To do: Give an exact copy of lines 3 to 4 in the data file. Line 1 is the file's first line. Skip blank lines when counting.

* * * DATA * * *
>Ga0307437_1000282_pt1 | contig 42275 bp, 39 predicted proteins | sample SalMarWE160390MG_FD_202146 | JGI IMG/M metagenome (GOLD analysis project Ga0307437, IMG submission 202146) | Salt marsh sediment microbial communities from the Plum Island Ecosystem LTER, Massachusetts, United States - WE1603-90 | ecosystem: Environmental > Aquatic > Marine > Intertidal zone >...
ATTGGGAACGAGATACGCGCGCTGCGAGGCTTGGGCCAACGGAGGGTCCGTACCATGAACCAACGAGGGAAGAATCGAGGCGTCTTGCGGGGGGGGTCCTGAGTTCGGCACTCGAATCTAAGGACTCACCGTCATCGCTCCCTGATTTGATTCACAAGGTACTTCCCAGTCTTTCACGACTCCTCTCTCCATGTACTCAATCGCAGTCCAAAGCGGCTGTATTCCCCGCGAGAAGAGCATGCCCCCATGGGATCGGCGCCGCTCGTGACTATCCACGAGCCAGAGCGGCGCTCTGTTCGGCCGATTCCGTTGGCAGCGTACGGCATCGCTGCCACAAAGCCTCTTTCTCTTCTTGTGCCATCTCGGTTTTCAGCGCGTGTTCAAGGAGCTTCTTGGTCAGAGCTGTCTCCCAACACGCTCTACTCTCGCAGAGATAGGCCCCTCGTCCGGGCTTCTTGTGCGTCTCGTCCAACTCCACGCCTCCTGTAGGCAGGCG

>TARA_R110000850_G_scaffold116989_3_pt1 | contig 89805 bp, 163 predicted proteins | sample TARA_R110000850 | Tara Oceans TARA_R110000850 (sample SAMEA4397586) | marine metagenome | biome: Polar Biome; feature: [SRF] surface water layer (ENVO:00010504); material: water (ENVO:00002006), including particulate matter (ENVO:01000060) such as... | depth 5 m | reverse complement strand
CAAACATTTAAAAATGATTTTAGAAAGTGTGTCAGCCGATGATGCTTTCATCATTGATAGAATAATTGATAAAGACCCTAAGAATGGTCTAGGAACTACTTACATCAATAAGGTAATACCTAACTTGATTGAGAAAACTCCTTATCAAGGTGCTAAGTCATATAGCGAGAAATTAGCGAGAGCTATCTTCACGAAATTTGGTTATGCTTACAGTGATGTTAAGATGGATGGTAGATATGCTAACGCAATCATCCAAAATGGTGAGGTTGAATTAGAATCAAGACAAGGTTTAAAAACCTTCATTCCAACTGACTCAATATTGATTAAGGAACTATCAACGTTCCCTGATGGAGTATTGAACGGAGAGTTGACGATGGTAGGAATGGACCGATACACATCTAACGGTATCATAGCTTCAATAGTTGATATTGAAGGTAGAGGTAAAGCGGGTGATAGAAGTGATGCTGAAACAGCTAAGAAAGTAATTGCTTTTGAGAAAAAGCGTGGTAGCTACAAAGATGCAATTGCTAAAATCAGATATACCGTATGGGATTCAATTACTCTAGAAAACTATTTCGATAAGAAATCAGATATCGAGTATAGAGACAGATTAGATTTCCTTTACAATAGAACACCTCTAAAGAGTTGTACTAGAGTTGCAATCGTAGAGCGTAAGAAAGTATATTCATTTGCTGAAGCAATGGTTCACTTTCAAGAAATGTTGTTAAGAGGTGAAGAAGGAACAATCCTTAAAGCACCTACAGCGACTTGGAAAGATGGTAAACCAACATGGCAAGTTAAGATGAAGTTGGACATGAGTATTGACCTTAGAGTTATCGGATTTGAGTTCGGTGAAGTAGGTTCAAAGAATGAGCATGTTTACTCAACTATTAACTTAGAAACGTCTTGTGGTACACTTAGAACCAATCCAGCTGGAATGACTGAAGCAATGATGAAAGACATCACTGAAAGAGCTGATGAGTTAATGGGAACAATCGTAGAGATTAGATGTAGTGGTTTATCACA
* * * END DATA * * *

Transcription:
>TARA_R110000850_G_scaffold116989_3_pt1 | contig 89805 bp, 163 predicted proteins | sample TARA_R110000850 | Tara Oceans TARA_R110000850 (sample SAMEA4397586) | marine metagenome | biome: Polar Biome; feature: [SRF] surface water layer (ENVO:00010504); material: water (ENVO:00002006), including particulate matter (ENVO:01000060) such as... | depth 5 m | reverse complement strand
CAAACATTTAAAAATGATTTTAGAAAGTGTGTCAGCCGATGATGCTTTCATCATTGATAGAATAATTGATAAAGACCCTAAGAATGGTCTAGGAACTACTTACATCAATAAGGTAATACCTAACTTGATTGAGAAAACTCCTTATCAAGGTGCTAAGTCATATAGCGAGAAATTAGCGAGAGCTATCTTCACGAAATTTGGTTATGCTTACAGTGATGTTAAGATGGATGGTAGATATGCTAACGCAATCATCCAAAATGGTGAGGTTGAATTAGAATCAAGACAAGGTTTAAAAACCTTCATTCCAACTGACTCAATATTGATTAAGGAACTATCAACGTTCCCTGATGGAGTATTGAACGGAGAGTTGACGATGGTAGGAATGGACCGATACACATCTAACGGTATCATAGCTTCAATAGTTGATATTGAAGGTAGAGGTAAAGCGGGTGATAGAAGTGATGCTGAAACAGCTAAGAAAGTAATTGCTTTTGAGAAAAAGCGTGGTAGCTACAAAGATGCAATTGCTAAAATCAGATATACCGTATGGGATTCAATTACTCTAGAAAACTATTTCGATAAGAAATCAGATATCGAGTATAGAGACAGATTAGATTTCCTTTACAATAGAACACCTCTAAAGAGTTGTACTAGAGTTGCAATCGTAGAGCGTAAGAAAGTATATTCATTTGCTGAAGCAATGGTTCACTTTCAAGAAATGTTGTTAAGAGGTGAAGAAGGAACAATCCTTAAAGCACCTACAGCGACTTGGAAAGATGGTAAACCAACATGGCAAGTTAAGATGAAGTTGGACATGAGTATTGACCTTAGAGTTATCGGATTTGAGTTCGGTGAAGTAGGTTCAAAGAATGAGCATGTTTACTCAACTATTAACTTAGAAACGTCTTGTGGTACACTTAGAACCAATCCAGCTGGAATGACTGAAGCAATGATGAAAGACATCACTGAAAGAGCTGATGAGTTAATGGGAACAATCGTAGAGATTAGATGTAGTGGTTTATCACA